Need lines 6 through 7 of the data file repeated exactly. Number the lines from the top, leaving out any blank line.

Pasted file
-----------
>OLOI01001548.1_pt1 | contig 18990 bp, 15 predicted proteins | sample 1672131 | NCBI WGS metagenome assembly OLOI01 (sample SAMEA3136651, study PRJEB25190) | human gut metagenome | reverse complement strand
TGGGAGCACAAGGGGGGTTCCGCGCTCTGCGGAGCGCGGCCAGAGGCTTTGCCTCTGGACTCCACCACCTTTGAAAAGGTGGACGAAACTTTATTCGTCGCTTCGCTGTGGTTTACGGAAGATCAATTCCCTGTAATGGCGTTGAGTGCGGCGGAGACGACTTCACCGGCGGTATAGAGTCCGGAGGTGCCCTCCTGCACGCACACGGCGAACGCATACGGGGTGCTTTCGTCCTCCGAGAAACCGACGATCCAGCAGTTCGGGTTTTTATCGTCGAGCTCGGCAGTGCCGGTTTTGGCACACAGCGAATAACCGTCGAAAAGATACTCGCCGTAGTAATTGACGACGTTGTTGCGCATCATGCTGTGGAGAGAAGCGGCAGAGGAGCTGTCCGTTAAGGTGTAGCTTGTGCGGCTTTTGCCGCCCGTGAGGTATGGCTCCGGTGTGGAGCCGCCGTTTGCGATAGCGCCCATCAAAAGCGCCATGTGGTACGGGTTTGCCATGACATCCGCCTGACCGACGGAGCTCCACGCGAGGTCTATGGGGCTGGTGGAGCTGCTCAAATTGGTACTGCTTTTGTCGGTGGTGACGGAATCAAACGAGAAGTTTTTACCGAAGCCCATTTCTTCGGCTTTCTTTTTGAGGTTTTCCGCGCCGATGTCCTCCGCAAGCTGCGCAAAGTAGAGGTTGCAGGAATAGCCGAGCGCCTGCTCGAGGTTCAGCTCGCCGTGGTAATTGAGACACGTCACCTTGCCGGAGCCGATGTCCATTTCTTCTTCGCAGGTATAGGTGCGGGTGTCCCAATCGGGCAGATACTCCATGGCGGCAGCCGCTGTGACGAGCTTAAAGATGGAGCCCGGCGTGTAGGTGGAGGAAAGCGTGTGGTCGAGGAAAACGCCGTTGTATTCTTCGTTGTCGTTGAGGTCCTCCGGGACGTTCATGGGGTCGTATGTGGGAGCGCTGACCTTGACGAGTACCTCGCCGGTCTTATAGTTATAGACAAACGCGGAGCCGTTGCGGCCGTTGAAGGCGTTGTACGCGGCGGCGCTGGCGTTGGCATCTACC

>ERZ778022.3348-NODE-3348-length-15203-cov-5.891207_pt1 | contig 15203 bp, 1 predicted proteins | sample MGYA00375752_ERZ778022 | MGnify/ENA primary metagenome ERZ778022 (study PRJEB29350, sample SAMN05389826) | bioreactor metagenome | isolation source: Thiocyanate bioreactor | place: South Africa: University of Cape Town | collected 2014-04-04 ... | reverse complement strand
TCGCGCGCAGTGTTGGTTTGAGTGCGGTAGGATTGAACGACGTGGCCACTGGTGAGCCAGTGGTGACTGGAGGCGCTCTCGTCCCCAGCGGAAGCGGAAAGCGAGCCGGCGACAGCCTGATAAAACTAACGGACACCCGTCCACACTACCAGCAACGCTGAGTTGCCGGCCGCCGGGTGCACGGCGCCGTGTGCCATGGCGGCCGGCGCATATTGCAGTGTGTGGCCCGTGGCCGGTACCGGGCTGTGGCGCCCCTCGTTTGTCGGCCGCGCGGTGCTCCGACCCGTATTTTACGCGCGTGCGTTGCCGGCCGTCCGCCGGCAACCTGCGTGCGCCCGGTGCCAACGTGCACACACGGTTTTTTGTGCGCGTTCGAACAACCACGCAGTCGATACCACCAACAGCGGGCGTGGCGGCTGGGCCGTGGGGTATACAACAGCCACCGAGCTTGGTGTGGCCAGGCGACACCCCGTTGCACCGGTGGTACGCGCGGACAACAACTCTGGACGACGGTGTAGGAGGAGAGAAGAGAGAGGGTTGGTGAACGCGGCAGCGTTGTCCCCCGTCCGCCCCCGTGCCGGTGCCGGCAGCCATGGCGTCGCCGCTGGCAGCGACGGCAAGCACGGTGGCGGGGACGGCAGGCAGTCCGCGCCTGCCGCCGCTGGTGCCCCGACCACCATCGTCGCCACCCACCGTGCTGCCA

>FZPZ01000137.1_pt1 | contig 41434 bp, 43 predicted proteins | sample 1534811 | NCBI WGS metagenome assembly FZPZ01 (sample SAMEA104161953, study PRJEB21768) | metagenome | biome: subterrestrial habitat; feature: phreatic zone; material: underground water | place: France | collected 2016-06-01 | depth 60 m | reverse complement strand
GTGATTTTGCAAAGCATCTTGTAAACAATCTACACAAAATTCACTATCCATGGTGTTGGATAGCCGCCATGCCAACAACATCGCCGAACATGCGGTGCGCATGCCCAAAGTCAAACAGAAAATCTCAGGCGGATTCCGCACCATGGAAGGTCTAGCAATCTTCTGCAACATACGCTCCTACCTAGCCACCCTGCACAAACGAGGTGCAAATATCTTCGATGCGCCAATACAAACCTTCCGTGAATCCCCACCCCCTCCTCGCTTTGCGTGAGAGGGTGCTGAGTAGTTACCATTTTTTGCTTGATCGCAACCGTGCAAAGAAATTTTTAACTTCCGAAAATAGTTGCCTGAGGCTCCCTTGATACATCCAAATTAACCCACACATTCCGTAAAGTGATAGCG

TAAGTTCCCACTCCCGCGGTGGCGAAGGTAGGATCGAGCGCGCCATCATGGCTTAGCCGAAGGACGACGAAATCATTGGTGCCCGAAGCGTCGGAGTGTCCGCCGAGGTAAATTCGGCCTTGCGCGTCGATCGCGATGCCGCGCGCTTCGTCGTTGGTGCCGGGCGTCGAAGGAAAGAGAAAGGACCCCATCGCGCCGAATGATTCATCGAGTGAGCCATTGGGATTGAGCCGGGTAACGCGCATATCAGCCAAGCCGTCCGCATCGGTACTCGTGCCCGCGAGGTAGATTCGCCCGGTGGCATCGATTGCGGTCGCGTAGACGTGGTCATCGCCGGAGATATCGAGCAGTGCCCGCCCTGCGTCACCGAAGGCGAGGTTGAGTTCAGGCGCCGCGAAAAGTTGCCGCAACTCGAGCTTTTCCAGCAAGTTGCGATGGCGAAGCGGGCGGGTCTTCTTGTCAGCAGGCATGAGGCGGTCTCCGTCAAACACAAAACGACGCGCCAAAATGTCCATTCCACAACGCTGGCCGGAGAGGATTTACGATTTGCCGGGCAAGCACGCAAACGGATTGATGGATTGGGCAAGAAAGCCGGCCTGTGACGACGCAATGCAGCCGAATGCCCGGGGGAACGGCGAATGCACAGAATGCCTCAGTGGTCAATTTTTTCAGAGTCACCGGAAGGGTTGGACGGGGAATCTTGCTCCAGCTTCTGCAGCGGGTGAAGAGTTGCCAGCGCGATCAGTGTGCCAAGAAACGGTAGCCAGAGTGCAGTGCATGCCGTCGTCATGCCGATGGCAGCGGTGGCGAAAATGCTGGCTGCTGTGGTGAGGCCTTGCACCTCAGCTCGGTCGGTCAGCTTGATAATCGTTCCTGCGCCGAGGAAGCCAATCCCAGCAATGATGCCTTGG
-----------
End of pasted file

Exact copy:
GTGATTTTGCAAAGCATCTTGTAAACAATCTACACAAAATTCACTATCCATGGTGTTGGATAGCCGCCATGCCAACAACATCGCCGAACATGCGGTGCGCATGCCCAAAGTCAAACAGAAAATCTCAGGCGGATTCCGCACCATGGAAGGTCTAGCAATCTTCTGCAACATACGCTCCTACCTAGCCACCCTGCACAAACGAGGTGCAAATATCTTCGATGCGCCAATACAAACCTTCCGTGAATCCCCACCCCCTCCTCGCTTTGCGTGAGAGGGTGCTGAGTAGTTACCATTTTTTGCTTGATCGCAACCGTGCAAAGAAATTTTTAACTTCCGAAAATAGTTGCCTGAGGCTCCCTTGATACATCCAAATTAACCCACACATTCCGTAAAGTGATAGCG

TAAGTTCCCACTCCCGCGGTGGCGAAGGTAGGATCGAGCGCGCCATCATGGCTTAGCCGAAGGACGACGAAATCATTGGTGCCCGAAGCGTCGGAGTGTCCGCCGAGGTAAATTCGGCCTTGCGCGTCGATCGCGATGCCGCGCGCTTCGTCGTTGGTGCCGGGCGTCGAAGGAAAGAGAAAGGACCCCATCGCGCCGAATGATTCATCGAGTGAGCCATTGGGATTGAGCCGGGTAACGCGCATATCAGCCAAGCCGTCCGCATCGGTACTCGTGCCCGCGAGGTAGATTCGCCCGGTGGCATCGATTGCGGTCGCGTAGACGTGGTCATCGCCGGAGATATCGAGCAGTGCCCGCCCTGCGTCACCGAAGGCGAGGTTGAGTTCAGGCGCCGCGAAAAGTTGCCGCAACTCGAGCTTTTCCAGCAAGTTGCGATGGCGAAGCGGGCGGGTCTTCTTGTCAGCAGGCATGAGGCGGTCTCCGTCAAACACAAAACGACGCGCCAAAATGTCCATTCCACAACGCTGGCCGGAGAGGATTTACGATTTGCCGGGCAAGCACGCAAACGGATTGATGGATTGGGCAAGAAAGCCGGCCTGTGACGACGCAATGCAGCCGAATGCCCGGGGGAACGGCGAATGCACAGAATGCCTCAGTGGTCAATTTTTTCAGAGTCACCGGAAGGGTTGGACGGGGAATCTTGCTCCAGCTTCTGCAGCGGGTGAAGAGTTGCCAGCGCGATCAGTGTGCCAAGAAACGGTAGCCAGAGTGCAGTGCATGCCGTCGTCATGCCGATGGCAGCGGTGGCGAAAATGCTGGCTGCTGTGGTGAGGCCTTGCACCTCAGCTCGGTCGGTCAGCTTGATAATCGTTCCTGCGCCGAGGAAGCCAATCCCAGCAATGATGCCTTGG